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Statistics for stochastic processes


Statistics for stochastic processes


Academic year 2017/2018

Course ID
Teaching staff
Prof. Elvira Di Nardo
Joseph Rinott
1st year
Teaching period
Second semester
D.M. 270 TAF B - Distinctive
Course disciplinary sector (SSD)
MAT/06 - probabilita' e statistica matematica
Formal authority
Type of examination
Good knowledge of probability theory and the basics of stochastic processes. In more details you will need
- laws of large numbers and central limit theorems
- measure theory
- conditional expectations
- L^p spaces with respect to a probability measure
- Hilbert spaces (some introductory material on this topic is present in the text books)

Sommario del corso


Course objectives

The goal of lectures is to introduce statistical inference for time series taking into account both the theoretical/mathematical aspects and their practical application to data analysis.

Time series are considered, aiming to characterize properties, asymptotic behavior, estimations and forecasting,  spectral analysis as well as decomposition in trend and seasonal components. Such concepts are applied to the analysis of simulated data or existing databases in order to infer and validate a model supporting the data.


Results of learning outcomes

At the end of the course, students will have understood how to model time series with focus on forecasting and estimation of the moments, of the spectrum and of the parameters of time series models. 

 Moreover they will know which are the main steps of the analysis of a dataset, and which tools are available to this aim:
- descriptive statistics, moment and spectrum estimation
- formulation of models, parameter estimation, model selection, model verification
- forecasting



Course delivery

We will mainly deliver frontal lectures, but a computer lab is also included. During the lectures we will alternate a formal presentation of some topics, including proofs and technical details, with a more informal part where we will introduce some concepts that are useful for the analysis of data sets. In the computer lab we will use R to simulate and analyse datasets from ARMA processes or existing databases. We refer to some particular packages useful to deal with simulations, decompositions and forecasting.


Learning assessment methods

Who wants to be examined on the syllabus of 

a.a.<2015/16: send an e-mail to Elvira Di Nardo, one week before the practical session, to organize the methods

a.a.=2015/16: a practical session on the analysis of a dataset in the computer lab is followed by writing a short essay on one of the arguments introduced  by Prof. Sirovich. The final evaluation with a regular oral examination will be after the correction of this essay and the analysis in the computer lab a couple of days later.

a.a.=2016/17: a practical session on the analysis of a dataset in the computer lab is followed by writing a short essay on one of the arguments introduced  by Prof. Rinott. The final evaluation with a regular oral examination will be after the correction of this essay and the analysis in the computer lab a couple of days later.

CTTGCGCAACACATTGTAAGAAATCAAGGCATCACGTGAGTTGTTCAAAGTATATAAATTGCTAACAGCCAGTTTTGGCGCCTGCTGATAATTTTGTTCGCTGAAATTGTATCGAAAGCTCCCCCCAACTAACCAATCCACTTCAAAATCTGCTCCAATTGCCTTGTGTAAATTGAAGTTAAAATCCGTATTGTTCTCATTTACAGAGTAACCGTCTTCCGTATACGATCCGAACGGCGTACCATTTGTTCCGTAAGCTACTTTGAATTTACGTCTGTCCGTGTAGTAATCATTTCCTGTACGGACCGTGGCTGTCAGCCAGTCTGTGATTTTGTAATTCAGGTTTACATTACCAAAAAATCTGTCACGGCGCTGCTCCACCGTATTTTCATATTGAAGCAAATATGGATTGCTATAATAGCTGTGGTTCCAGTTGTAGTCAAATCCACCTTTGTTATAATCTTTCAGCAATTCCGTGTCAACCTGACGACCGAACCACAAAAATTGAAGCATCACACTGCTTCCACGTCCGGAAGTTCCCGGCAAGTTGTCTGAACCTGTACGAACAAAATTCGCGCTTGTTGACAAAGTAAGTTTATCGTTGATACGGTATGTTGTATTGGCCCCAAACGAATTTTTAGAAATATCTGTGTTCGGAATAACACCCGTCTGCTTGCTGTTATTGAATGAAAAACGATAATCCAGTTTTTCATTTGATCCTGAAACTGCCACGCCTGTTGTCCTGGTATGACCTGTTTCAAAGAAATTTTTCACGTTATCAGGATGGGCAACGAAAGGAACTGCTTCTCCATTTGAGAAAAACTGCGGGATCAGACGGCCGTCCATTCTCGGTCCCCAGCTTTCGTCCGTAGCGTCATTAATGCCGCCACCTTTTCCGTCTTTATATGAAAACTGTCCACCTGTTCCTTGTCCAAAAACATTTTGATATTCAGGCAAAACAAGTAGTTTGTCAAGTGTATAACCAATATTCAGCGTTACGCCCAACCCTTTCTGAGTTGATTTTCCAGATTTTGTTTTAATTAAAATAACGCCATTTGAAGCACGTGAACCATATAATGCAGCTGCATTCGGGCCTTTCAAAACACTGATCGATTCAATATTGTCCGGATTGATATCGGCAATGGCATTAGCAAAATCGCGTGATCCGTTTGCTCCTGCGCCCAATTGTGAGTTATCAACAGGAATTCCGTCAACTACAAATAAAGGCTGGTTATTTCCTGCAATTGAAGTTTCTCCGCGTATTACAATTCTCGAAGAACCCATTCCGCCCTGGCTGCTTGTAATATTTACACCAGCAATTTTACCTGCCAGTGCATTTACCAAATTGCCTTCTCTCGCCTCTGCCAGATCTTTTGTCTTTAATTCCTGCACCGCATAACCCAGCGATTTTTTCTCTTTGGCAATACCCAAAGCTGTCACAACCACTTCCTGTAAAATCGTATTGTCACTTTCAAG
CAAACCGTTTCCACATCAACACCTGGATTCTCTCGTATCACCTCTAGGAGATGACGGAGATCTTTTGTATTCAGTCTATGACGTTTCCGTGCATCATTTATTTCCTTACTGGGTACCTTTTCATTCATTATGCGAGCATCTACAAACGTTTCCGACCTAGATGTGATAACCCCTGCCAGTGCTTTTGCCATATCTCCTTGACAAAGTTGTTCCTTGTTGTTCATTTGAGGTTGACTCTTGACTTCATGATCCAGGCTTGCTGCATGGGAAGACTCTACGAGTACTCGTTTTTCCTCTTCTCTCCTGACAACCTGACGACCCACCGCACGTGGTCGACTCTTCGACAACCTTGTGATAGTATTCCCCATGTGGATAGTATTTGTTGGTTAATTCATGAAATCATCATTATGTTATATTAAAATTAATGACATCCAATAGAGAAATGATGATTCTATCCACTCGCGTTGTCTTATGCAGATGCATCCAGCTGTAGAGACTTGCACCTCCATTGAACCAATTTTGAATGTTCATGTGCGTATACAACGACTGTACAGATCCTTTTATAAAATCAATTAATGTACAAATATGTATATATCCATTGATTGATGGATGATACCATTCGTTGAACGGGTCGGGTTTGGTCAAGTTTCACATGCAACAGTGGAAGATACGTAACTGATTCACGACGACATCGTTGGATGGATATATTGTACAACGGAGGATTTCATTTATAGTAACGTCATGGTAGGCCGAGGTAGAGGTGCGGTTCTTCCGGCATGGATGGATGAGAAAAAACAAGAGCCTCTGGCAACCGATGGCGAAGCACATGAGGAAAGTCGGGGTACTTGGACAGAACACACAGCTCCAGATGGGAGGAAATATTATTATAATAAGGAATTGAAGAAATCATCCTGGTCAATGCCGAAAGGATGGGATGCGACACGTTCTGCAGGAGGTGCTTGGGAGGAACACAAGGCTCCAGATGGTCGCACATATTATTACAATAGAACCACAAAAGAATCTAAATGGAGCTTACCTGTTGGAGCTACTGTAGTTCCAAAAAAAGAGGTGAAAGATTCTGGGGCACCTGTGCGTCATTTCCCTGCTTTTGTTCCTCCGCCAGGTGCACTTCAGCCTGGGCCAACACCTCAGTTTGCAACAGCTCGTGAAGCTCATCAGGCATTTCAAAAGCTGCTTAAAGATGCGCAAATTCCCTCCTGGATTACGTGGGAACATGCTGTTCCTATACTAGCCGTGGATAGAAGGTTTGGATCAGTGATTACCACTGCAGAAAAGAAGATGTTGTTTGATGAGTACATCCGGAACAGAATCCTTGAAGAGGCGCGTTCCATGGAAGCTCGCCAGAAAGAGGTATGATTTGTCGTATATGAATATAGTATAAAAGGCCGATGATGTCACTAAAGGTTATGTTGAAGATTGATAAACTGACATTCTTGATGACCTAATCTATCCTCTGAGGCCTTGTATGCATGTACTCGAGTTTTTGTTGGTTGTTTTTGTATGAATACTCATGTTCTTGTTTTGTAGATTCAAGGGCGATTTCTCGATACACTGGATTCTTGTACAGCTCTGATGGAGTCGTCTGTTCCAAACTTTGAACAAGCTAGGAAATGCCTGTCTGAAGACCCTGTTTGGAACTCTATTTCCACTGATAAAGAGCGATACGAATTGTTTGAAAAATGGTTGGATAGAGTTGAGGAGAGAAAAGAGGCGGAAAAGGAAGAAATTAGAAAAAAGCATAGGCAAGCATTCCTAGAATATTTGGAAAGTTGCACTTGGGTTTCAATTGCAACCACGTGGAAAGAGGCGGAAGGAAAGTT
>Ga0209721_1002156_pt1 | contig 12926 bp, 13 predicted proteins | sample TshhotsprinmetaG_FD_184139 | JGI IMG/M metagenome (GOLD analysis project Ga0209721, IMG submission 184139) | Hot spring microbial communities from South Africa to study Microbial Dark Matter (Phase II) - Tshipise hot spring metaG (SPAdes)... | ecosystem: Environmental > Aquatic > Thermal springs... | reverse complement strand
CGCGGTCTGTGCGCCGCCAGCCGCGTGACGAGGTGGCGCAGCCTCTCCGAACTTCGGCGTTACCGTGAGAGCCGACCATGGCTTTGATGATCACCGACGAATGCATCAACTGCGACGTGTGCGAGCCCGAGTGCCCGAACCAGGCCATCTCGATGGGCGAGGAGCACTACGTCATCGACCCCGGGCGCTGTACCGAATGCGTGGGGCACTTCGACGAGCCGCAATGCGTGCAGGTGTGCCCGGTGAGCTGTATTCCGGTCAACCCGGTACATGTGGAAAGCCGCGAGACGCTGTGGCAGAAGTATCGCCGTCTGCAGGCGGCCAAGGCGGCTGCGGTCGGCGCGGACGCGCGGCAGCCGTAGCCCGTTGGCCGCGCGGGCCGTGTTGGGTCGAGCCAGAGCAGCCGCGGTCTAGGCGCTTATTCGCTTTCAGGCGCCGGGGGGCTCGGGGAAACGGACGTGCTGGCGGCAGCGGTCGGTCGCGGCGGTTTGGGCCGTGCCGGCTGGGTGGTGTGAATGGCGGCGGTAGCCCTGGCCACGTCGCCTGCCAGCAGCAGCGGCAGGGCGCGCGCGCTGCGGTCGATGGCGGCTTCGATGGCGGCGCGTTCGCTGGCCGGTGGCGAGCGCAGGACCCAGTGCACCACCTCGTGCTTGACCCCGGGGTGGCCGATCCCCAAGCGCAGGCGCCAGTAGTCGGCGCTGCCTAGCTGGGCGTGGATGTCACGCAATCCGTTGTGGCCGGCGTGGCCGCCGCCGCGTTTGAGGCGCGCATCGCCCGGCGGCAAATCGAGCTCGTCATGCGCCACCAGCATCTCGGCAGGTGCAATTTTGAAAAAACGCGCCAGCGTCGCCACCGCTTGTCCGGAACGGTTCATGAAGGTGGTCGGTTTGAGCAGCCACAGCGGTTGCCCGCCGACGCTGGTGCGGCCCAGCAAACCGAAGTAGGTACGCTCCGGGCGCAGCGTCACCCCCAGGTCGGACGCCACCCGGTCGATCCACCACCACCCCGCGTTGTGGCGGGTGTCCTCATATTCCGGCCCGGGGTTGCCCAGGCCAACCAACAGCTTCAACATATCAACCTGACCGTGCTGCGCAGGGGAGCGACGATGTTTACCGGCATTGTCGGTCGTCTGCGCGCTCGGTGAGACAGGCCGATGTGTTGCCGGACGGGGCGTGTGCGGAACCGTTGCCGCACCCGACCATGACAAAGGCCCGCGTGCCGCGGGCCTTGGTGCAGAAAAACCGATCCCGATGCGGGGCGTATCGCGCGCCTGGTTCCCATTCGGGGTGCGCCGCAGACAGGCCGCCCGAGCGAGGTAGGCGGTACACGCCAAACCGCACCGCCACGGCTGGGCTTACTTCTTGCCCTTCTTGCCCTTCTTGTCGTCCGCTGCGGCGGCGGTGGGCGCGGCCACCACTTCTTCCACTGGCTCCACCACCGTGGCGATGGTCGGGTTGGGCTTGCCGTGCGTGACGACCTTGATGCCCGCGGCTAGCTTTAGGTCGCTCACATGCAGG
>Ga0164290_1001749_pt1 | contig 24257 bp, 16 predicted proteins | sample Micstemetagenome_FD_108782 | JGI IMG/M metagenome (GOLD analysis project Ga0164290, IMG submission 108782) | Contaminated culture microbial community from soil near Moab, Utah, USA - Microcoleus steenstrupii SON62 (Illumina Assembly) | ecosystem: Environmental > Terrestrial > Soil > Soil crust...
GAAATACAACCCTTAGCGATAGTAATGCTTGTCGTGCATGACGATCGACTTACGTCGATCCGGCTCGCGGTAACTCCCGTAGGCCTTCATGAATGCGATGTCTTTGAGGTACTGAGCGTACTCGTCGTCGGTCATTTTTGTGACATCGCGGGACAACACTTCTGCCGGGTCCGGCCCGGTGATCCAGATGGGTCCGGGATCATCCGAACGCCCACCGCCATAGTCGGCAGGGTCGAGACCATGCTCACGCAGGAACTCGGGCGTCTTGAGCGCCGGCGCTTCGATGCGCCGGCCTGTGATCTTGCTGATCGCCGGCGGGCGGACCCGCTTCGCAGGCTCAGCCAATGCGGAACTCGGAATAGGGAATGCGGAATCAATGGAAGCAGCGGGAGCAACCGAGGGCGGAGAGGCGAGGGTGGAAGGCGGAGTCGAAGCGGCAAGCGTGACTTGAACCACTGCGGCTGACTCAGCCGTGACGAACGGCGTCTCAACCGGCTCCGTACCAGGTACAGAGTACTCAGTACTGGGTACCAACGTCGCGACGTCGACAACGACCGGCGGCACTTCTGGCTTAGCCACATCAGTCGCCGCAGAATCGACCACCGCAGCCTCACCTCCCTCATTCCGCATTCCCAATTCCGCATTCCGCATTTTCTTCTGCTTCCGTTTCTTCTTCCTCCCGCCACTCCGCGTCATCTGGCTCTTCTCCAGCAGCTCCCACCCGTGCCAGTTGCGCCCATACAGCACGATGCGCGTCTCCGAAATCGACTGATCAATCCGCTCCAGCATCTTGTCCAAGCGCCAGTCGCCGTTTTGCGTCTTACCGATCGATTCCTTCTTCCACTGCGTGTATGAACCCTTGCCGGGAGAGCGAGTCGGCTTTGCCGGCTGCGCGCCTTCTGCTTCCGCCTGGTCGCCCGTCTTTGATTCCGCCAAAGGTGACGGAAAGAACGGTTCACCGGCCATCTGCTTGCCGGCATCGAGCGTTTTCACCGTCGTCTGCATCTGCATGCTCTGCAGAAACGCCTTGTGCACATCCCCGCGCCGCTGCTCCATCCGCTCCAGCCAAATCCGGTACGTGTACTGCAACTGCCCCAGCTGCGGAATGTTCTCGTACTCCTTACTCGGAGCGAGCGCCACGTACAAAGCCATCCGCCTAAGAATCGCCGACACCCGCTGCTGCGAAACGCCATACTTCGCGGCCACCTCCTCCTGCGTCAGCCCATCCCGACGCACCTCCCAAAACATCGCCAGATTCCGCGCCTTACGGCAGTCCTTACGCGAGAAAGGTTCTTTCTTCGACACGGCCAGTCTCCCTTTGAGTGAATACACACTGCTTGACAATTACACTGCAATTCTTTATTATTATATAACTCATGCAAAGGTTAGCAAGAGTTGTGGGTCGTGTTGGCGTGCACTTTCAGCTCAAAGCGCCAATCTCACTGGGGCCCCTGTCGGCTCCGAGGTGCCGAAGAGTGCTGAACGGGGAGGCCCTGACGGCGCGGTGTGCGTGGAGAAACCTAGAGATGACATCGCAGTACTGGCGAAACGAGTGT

Support activities

Computer lab.



Time series: weak and strong stationarity. Autocovariance and autocorrelation functions: characterizations. Linear processes. Time invariant linear filters: estimation of trend and seasonal component. Backward shift and difference operators. Not uniqueness of modeling. Invertibility. Q-dependence and q-correlation: Moving Average models of order q. Causality: AutoRegressive models of order p and their multivariate representation as AR(1) model. ARMA models. How to construct ARMA models whose solution is causal, invertible and not redundant. Autocovariance function of ARMA models and homogeneous linear difference equations. Yule-Walker equations for AR(p) model. Yule-Walker estimators. Partial autocorrelation function. Forecasting: conditional mean and best linear predictor. The n-step ahead predictor when the covariance matrix is non-singular and singular. Perfect predictable time series and the Wold decomposition. Choosing p and q from data:  Akaike's criterion. The ARIMA procedure in R: forecasting and estimation by suing innovations. Spectral representation of simple processes. Herglotz Theorem. Spectral density, the relation to characteristic functions and their inversion in probability. Computing the spectral density for ARMA models. Applying the spectral density to obtain causal invertible models. Stochastic integrals: definition, existence, examples, properties, relation to spectral distributions. Spectral representation of stationary processes by stochastic integrals and applications to prediction in ARMA. Estimation of the mean, the covariance, the partial autocorrelation. Estimation of the parameters and model selection. Diagnostic tools. Asymptotic theory: m-dependent variables and the associated CLT. 

Computer lab: simulation and statistical analysis of time series with R.


Suggested readings and bibliography


Lectures will not adhere to the material of any single text, but the students can find material on the topics we teach on different books. References for each topic will be made available during the course.

- Brockwell and Davis, Introduction to Time Series and Forecasting, Second Edition. Springer texts in statistics. 2002

- Brockwell and Davis, Time Series, theory and methods, Springer (collana SSS), New York, 1991

- Shumway and Stoffer, Time series Analysis and Its Applications, Springer, 2011.

- William W. S. Wei Time series analysis, Addison-Wesley Publishing Company, 1990

For the Lab, refer to


Class schedule

Last update: 24/04/2018 12:17
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